Comment to MMDigest Posting
Piano Without a Player Action Is More Valuable
by Craig Brougher

This article is in reference to an MMD posting on September 28, 2002: "Piano Without a Player Action Is More Valuable" by Don Winter. John A. Tuttle has also written an article on this topic and placed it at his website - Click Here

Don Teach: I also have a similar dilemma. I personally did a "cost is no object" restoration on my Knabe and it is now 13 years old. Offered at $3500, playing okay-ish, there are no takers. I also have around 1000 ragtime rolls, and a little investigation demonstrates that the bottom has fallen out of the reproducing piano as well as the player piano market.

Interesting comment, that! A "cost is no object," restoration, and the piano itself, without the player, is worth more? Frankly, the piano alone, fully restored, should be worth well over double what he asked for it. I would say, "Quadruple," even in this present market. Can you imagine in your mind's eye an ordinary baby grand piano that looks and sounds brand new, sitting on a showroom floor with a price tag of only $3500, while its brand new size-wise counterparts start at $18,000-$25,000? $3500 is less than some used spinets sell for! And in addition, out comes a drawer and it's an Ampico reproducer. Not even noticeable until called for. But in Don's comment is also the reason why the piano is selling for the same price that an unrestored Knabe grand would sell for.

How can we know more about Don's "Cost is no object" restoration? Let Don himself tell us. " Knabe and it is now 13 years old. Offered at $3500, playing okay-ish, there are no takers." Now of course, we cannot know anything more about his store or his selling practices. Also we cannot know what his store emphasizes selling in player inventory. I'd guess that since his store sells the Yamaha Disklavier players, and since a great deal of inventory dollars is tied up in these, his emphasis would likely be to use the Knabe to compare them to, rather than to push pneumatic players (of which he'd have to restore each one), over his Yamahas. However, there is no way to know that for sure. His statement, from my experience, does not begin to ring true.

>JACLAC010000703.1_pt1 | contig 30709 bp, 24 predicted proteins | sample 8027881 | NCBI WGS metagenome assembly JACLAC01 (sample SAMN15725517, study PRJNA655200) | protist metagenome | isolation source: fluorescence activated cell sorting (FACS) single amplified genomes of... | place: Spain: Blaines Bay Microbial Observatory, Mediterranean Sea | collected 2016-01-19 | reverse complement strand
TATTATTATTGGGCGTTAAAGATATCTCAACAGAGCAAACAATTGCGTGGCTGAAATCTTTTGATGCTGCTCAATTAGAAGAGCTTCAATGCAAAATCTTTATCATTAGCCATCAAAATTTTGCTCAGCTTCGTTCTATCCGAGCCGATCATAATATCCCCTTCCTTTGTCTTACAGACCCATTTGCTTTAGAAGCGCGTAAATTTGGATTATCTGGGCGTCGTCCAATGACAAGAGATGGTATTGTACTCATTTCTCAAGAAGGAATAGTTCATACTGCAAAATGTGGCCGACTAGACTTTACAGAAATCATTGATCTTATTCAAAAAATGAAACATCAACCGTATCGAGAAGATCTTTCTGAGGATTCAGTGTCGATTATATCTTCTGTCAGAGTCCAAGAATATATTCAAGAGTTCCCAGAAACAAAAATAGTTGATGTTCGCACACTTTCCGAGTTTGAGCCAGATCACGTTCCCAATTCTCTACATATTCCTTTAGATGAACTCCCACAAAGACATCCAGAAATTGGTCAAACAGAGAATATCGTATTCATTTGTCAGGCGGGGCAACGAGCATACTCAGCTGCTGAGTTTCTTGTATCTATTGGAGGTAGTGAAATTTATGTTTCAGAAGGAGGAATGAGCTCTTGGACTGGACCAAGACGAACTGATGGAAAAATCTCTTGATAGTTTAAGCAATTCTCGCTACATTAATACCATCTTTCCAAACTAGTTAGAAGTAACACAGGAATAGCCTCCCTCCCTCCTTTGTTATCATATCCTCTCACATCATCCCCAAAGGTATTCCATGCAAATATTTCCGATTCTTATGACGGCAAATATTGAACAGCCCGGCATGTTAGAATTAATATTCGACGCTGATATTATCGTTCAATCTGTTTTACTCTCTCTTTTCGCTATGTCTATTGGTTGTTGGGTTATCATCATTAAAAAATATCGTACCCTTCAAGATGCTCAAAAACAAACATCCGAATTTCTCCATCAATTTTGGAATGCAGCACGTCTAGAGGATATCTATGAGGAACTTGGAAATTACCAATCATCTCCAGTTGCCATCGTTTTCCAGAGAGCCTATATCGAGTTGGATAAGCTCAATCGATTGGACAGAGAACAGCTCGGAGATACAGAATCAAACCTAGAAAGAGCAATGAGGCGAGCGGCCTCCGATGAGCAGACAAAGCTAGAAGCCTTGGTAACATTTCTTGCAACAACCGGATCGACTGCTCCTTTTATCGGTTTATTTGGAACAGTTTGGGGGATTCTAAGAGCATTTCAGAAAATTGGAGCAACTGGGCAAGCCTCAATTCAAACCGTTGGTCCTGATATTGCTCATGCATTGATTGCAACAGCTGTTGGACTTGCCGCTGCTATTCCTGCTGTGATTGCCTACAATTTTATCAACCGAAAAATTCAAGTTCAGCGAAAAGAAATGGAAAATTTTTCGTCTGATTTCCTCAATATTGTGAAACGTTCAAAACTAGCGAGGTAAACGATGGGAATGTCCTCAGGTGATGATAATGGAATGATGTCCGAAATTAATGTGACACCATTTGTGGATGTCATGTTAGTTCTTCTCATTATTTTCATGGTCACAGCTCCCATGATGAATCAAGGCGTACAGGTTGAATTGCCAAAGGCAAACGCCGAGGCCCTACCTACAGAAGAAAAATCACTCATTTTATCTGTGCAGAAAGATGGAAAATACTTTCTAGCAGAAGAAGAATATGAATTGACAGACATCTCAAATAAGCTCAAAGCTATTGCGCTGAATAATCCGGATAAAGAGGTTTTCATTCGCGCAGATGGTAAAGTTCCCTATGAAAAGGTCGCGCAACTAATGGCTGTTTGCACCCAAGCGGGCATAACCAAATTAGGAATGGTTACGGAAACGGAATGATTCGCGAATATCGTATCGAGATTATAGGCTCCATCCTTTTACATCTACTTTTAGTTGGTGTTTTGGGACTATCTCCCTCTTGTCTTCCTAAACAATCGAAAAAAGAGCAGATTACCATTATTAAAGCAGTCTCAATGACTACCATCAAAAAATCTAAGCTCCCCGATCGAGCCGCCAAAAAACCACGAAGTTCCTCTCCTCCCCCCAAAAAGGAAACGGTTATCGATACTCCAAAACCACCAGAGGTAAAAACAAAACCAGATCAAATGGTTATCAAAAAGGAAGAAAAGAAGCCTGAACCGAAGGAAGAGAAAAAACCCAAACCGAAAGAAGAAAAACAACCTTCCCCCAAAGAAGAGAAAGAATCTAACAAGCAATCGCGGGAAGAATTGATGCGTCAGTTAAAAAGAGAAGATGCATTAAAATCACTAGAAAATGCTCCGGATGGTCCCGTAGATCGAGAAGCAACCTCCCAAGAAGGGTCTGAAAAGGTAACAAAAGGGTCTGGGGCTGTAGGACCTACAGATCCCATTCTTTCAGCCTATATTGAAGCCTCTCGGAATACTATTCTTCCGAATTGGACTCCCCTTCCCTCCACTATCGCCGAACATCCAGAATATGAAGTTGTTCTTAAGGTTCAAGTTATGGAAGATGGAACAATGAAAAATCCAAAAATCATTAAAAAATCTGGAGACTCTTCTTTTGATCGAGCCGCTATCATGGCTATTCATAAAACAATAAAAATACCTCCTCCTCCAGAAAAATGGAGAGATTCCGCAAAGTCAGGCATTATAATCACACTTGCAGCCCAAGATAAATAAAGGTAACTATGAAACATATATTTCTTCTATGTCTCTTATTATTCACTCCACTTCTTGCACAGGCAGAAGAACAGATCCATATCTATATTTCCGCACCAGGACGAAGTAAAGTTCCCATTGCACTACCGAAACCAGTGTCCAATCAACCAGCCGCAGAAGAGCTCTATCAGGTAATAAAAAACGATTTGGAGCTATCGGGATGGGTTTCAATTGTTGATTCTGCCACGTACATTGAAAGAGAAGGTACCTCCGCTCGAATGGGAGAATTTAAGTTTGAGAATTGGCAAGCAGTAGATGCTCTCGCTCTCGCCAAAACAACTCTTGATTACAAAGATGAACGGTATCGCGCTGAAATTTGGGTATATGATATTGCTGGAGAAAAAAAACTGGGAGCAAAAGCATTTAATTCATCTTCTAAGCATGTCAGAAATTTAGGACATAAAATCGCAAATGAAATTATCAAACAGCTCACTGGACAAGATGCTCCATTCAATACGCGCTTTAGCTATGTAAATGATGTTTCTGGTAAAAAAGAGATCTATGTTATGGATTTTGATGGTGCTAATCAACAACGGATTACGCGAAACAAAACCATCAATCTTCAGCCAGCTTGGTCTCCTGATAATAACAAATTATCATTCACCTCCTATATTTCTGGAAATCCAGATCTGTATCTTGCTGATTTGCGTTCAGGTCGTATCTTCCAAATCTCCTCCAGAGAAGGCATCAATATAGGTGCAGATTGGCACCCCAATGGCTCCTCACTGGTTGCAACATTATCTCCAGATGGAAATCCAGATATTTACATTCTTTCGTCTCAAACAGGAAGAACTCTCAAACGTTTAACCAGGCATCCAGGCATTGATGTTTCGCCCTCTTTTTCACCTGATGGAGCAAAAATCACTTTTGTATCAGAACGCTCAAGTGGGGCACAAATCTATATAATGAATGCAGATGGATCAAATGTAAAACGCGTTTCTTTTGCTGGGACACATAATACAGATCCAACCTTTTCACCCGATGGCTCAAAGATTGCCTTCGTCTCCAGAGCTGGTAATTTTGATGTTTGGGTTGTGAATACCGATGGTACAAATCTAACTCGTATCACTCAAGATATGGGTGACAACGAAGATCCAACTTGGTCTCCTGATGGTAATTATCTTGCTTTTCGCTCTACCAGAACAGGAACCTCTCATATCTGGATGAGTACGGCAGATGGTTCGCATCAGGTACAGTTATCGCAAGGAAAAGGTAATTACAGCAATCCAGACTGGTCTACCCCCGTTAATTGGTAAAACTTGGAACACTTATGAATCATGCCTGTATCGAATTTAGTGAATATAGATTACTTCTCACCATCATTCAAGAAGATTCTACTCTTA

I have been restoring reproducing grand pianos for 37 years. I have owned an Ampico reproducer for over 21 years now, restored in 1981. I have yet to hear about any pneumatic player I have ever restored that was only playing "ok" in only 13 years' time, unless something very simple was wrong. 13 years to a pneumatic player piano is equivalent to a human's first 20 years of life. Were you about half gone by your 20th birthday and yet in normally good health for those years?

There is no such thing as "ok-ish" in reproducer-dom. Either it plays realistically, with full expression, or it doesn't. "Cost-is-no-object" restorations are also meaningless. And when it doesn't play realistically, it needs to be fully restored. Here's why:

A pneumatic reproducer traditionally depends on cloth, leather, and rubber hose for its quality of performance, plus the way in which these 3 soft materials have been chosen and adjusted. However, their adjustment is fixed and cannot change with playing, so the only thing that can happen to "all new materials" is, they either wear out, or they finish rotting out.

In only 13 years' time, this Knabe was only playing "ok," compared to the inferred "perfect reproducing" when it was just completed. What is wrong with this picture? Possibly, Don's customers knew. Don knew it because Don told the story. Quality new materials do not even start to wear noticeably even under daily heavy use in only 13 years, in my experience. I'm sure however that certain new materials purchased today would not last even that long, and cost-wise, are the most expensive you can buy. Cost itself means nothing, as far as quality restoration materials are concerned. The right suppliers and continual testing of those materials do mean something.

I have nothing further to add and certainly no personal criticism, since Don, who owns a piano store in Shreveport told the story himself, and wanted us to know about it. Thanks, Don.

Craig Brougher

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